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J Clin Oncol. 1993 Mar;11(3):485-90.

High-grade endometrial carcinoma in tamoxifen-treated breast cancer patients.

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Department of Obstetrics and Gynecology, Yale University School of Medicine, New Haven, CT 06510.



Several reports have associated tamoxifen administration with endometrial carcinoma. A retrospective study of the histologic features of uterine cancer in patients with a history of breast carcinoma was undertaken to determine the effect of treatment with tamoxifen.


A computer search of the Yale-New Haven Hospital Tumor Registry from 1980 to 1990 identified 53 patients with a history of breast carcinoma who subsequently developed a malignant tumor of the uterine corpus.


Fifteen patients received tamoxifen for breast carcinoma and 38 did not. The mean ages of the two groups were not significantly different. The mean interval between detection of breast and endometrial cancers was 5 years in the tamoxifen group and 12 years in the nontreated group (P = .0023). Sixty-seven percent of patients in the tamoxifen group had poorly differentiated endometrioid carcinomas (including adenosquamous carcinoma) or carcinomas associated with poor outcome (eg, uterine papillary serous carcinoma, clear-cell carcinoma, or mixed müllerian tumor), as compared with 24% in the nontreated group (P = .03). Patients in the tamoxifen group were much more likely to die of endometrial cancer (33.3% v 2.6% of the nontreated group, P = .005).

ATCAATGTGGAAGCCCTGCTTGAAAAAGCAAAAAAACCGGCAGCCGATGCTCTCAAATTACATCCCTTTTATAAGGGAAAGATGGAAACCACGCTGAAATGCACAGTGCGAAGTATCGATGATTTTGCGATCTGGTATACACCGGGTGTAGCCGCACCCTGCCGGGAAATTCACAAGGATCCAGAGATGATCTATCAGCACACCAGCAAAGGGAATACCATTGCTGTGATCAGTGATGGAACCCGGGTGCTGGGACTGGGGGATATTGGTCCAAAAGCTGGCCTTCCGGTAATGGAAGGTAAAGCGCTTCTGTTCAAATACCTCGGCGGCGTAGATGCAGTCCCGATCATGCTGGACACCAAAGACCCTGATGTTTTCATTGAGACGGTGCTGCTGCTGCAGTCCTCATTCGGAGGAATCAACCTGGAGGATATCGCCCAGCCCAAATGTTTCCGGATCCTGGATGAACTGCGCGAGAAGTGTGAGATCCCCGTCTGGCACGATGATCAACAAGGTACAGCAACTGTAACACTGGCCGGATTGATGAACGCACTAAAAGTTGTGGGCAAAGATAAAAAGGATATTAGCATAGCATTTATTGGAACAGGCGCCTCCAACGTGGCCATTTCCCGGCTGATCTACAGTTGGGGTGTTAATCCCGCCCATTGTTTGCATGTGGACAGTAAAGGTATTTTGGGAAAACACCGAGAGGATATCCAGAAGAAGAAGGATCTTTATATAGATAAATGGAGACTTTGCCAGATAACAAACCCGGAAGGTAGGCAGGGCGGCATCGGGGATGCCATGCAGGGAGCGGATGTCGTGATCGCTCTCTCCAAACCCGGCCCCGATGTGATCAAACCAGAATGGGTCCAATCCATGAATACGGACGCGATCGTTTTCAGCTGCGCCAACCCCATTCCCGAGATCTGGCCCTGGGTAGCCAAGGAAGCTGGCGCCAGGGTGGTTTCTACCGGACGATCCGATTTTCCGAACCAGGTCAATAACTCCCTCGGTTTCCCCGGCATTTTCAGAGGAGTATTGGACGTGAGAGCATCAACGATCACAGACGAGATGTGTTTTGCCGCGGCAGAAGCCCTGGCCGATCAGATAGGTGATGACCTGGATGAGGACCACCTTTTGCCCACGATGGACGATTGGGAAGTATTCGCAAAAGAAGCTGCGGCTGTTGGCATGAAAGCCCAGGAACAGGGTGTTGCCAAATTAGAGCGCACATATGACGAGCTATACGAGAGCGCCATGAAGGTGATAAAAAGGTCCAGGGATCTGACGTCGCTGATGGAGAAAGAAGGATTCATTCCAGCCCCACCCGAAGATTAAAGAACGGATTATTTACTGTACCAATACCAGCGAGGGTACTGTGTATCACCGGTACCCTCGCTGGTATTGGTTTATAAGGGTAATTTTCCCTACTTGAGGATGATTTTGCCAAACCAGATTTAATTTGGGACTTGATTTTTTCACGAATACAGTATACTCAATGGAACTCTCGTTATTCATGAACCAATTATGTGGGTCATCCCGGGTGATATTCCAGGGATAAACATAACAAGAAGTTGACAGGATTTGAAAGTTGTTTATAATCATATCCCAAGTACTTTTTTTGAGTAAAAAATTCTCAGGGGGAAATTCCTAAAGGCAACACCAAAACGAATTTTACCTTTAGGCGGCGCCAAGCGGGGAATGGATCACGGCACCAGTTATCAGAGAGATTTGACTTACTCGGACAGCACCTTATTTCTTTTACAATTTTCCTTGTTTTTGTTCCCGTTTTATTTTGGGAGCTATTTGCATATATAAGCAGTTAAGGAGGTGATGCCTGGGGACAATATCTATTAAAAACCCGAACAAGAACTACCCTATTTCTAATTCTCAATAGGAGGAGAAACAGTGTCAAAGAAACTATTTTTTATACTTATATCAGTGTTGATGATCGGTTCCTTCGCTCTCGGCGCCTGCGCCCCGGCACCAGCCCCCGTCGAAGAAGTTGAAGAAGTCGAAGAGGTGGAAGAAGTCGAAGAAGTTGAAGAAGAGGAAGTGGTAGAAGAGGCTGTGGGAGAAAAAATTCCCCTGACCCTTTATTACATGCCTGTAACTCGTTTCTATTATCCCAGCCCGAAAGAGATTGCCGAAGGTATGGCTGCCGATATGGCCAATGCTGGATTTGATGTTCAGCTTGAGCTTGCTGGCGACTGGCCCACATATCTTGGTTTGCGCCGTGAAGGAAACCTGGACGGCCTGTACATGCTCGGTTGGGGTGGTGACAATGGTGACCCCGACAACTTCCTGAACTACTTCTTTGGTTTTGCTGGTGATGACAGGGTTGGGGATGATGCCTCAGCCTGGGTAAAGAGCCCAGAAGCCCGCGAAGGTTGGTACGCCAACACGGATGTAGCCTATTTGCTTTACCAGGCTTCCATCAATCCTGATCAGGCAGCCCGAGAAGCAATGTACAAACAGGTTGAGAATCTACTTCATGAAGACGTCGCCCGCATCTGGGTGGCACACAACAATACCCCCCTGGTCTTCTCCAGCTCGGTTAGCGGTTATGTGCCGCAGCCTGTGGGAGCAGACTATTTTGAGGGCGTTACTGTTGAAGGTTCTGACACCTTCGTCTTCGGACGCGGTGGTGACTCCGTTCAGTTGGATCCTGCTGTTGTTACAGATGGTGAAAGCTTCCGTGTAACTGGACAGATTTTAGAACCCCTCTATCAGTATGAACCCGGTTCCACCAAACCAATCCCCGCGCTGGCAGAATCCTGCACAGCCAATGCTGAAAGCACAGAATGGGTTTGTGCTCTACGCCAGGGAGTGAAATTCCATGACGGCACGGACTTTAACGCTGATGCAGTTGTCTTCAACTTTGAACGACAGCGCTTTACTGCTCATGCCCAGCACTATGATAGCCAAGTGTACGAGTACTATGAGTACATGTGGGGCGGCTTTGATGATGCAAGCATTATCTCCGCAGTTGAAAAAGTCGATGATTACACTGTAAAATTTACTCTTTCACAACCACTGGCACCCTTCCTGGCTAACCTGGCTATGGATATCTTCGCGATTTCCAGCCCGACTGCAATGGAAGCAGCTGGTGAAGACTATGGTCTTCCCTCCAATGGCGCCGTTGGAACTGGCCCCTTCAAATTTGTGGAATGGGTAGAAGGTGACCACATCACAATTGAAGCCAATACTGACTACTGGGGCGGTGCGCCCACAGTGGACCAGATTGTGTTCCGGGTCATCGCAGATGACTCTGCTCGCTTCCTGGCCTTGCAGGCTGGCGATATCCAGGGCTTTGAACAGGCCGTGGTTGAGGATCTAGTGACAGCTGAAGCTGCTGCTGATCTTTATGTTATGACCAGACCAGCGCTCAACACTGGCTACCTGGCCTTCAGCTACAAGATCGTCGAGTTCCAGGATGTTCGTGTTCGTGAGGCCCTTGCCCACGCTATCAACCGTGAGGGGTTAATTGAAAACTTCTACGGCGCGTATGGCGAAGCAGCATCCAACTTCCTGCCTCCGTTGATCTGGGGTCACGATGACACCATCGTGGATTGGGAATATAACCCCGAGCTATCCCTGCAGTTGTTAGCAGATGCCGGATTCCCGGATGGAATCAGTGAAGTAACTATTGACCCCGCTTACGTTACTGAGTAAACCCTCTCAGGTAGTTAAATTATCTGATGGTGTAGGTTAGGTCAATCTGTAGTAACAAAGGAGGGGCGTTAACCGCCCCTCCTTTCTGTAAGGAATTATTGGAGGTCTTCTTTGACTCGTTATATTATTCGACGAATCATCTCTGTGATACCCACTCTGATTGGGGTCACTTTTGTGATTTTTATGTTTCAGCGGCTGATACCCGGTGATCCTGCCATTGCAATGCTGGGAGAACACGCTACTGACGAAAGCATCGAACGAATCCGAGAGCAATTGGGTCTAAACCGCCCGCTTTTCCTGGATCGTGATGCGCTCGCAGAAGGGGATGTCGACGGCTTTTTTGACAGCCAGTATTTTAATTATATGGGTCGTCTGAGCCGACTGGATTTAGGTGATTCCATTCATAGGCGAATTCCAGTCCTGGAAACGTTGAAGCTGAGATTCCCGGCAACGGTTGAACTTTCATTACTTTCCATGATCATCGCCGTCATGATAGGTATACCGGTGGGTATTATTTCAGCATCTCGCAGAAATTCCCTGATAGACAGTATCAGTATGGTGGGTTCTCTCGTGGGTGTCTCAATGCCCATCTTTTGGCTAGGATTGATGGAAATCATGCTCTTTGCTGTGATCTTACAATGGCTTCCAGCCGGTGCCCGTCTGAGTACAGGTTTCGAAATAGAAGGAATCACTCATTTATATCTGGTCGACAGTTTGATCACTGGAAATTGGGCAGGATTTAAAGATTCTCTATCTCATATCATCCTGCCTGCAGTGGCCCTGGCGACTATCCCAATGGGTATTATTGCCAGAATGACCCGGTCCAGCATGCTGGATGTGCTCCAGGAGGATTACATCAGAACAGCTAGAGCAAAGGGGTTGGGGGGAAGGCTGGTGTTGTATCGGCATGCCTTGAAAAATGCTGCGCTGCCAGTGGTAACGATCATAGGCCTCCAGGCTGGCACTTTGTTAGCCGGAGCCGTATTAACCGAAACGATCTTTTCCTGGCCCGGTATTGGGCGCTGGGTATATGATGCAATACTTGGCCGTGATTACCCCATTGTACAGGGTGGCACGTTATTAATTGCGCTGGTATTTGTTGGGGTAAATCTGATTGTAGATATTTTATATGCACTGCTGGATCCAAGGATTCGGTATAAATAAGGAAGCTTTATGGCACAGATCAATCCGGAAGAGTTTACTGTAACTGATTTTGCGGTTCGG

From this retrospective study, it appears that women receiving tamoxifen as treatment for breast cancer who subsequently develop uterine cancer are at risk for high-grade endometrial cancers that have a poor prognosis. These findings also indicate that tamoxifen-associated uterine cancers may have a different basis from those associated with steroidal estrogen treatment.

[Indexed for MEDLINE]

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